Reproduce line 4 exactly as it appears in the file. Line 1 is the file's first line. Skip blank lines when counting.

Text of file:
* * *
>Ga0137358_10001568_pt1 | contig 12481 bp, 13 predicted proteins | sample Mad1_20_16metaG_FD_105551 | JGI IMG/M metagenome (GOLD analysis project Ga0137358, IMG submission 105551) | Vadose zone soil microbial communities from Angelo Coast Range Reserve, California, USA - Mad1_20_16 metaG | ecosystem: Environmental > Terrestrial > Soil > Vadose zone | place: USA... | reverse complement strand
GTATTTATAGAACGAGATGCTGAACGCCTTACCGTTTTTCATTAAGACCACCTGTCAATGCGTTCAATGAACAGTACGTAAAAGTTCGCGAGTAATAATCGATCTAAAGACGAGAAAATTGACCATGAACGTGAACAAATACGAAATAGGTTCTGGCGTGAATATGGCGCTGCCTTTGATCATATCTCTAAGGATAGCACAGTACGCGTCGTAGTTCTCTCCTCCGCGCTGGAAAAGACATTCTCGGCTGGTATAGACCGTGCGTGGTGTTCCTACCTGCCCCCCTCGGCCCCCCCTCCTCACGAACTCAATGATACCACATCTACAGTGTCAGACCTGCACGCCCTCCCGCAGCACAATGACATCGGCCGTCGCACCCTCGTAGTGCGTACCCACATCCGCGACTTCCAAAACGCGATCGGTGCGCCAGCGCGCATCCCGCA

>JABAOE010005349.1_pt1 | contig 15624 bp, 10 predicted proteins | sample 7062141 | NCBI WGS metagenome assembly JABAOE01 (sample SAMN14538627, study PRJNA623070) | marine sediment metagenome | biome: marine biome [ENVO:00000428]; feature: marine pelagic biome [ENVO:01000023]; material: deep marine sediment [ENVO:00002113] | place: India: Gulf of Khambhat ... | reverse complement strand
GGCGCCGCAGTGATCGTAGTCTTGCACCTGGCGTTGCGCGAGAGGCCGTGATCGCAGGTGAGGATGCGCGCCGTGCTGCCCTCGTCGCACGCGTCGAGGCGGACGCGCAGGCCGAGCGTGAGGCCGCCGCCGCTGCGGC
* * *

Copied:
GGCGCCGCAGTGATCGTAGTCTTGCACCTGGCGTTGCGCGAGAGGCCGTGATCGCAGGTGAGGATGCGCGCCGTGCTGCCCTCGTCGCACGCGTCGAGGCGGACGCGCAGGCCGAGCGTGAGGCCGCCGCCGCTGCGGC